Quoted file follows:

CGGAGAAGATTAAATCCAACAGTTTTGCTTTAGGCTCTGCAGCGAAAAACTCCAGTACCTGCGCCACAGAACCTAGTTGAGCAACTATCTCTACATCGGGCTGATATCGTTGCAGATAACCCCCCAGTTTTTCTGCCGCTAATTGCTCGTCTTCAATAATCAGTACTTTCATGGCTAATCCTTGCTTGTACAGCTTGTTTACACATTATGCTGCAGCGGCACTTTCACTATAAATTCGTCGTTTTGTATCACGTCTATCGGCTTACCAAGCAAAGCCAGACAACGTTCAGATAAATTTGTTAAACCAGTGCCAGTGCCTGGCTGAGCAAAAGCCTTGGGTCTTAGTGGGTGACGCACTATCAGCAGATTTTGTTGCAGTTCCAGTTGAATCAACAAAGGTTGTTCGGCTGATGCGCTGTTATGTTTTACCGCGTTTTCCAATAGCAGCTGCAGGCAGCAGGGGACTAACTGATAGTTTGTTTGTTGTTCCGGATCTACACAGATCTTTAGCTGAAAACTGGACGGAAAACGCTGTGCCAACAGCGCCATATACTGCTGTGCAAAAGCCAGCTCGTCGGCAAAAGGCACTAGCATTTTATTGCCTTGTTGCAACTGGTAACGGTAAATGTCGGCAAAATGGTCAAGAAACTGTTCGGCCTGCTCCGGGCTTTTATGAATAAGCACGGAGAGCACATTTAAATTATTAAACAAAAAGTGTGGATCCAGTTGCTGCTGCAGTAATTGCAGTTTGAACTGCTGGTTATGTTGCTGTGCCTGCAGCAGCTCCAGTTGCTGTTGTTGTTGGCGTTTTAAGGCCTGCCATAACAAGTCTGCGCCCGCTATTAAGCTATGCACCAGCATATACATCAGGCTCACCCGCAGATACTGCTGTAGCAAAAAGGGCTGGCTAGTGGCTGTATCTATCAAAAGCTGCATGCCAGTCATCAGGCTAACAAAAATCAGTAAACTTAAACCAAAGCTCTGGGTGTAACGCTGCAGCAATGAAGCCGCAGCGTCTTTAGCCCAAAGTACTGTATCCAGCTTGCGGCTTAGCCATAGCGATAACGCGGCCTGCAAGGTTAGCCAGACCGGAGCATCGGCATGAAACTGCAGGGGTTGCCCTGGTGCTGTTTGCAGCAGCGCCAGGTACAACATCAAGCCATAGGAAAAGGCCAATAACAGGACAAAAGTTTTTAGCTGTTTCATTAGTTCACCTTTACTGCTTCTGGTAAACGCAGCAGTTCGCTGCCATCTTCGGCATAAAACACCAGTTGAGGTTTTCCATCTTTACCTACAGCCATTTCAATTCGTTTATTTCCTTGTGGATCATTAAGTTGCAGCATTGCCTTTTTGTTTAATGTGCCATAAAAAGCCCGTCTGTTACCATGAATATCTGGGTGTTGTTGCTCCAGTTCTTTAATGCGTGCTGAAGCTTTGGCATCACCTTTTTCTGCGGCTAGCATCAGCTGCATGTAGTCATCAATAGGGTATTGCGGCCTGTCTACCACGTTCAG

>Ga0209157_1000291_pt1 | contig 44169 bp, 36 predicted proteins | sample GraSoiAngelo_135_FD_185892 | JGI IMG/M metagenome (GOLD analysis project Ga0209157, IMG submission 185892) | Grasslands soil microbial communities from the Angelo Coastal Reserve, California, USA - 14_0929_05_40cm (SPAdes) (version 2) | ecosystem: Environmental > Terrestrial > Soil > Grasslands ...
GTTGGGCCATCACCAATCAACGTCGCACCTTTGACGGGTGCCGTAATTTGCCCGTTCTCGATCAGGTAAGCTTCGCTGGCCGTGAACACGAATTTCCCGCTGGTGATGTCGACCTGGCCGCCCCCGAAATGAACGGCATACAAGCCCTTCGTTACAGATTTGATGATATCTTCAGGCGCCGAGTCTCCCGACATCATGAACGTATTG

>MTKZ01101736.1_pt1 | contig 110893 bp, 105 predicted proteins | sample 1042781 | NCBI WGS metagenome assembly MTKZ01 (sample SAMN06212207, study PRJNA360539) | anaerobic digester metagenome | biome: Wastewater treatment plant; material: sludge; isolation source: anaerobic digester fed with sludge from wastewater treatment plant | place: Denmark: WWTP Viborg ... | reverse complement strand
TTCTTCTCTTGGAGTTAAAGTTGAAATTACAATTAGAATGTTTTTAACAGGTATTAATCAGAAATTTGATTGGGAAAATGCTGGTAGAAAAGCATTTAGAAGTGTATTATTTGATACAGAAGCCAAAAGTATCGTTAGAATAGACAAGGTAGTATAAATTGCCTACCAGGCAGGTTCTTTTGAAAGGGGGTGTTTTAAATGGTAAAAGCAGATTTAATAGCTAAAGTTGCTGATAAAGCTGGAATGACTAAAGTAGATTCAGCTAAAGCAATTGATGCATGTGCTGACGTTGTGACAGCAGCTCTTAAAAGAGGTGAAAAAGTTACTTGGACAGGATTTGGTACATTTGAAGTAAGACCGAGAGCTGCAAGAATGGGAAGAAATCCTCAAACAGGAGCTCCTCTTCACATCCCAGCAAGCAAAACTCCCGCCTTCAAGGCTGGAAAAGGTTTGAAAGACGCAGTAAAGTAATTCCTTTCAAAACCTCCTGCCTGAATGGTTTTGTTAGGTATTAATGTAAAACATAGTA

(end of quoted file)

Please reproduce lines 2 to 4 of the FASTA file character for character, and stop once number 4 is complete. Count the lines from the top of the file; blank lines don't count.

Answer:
>Ga0209157_1000291_pt1 | contig 44169 bp, 36 predicted proteins | sample GraSoiAngelo_135_FD_185892 | JGI IMG/M metagenome (GOLD analysis project Ga0209157, IMG submission 185892) | Grasslands soil microbial communities from the Angelo Coastal Reserve, California, USA - 14_0929_05_40cm (SPAdes) (version 2) | ecosystem: Environmental > Terrestrial > Soil > Grasslands ...
GTTGGGCCATCACCAATCAACGTCGCACCTTTGACGGGTGCCGTAATTTGCCCGTTCTCGATCAGGTAAGCTTCGCTGGCCGTGAACACGAATTTCCCGCTGGTGATGTCGACCTGGCCGCCCCCGAAATGAACGGCATACAAGCCCTTCGTTACAGATTTGATGATATCTTCAGGCGCCGAGTCTCCCGACATCATGAACGTATTG

>MTKZ01101736.1_pt1 | contig 110893 bp, 105 predicted proteins | sample 1042781 | NCBI WGS metagenome assembly MTKZ01 (sample SAMN06212207, study PRJNA360539) | anaerobic digester metagenome | biome: Wastewater treatment plant; material: sludge; isolation source: anaerobic digester fed with sludge from wastewater treatment plant | place: Denmark: WWTP Viborg ... | reverse complement strand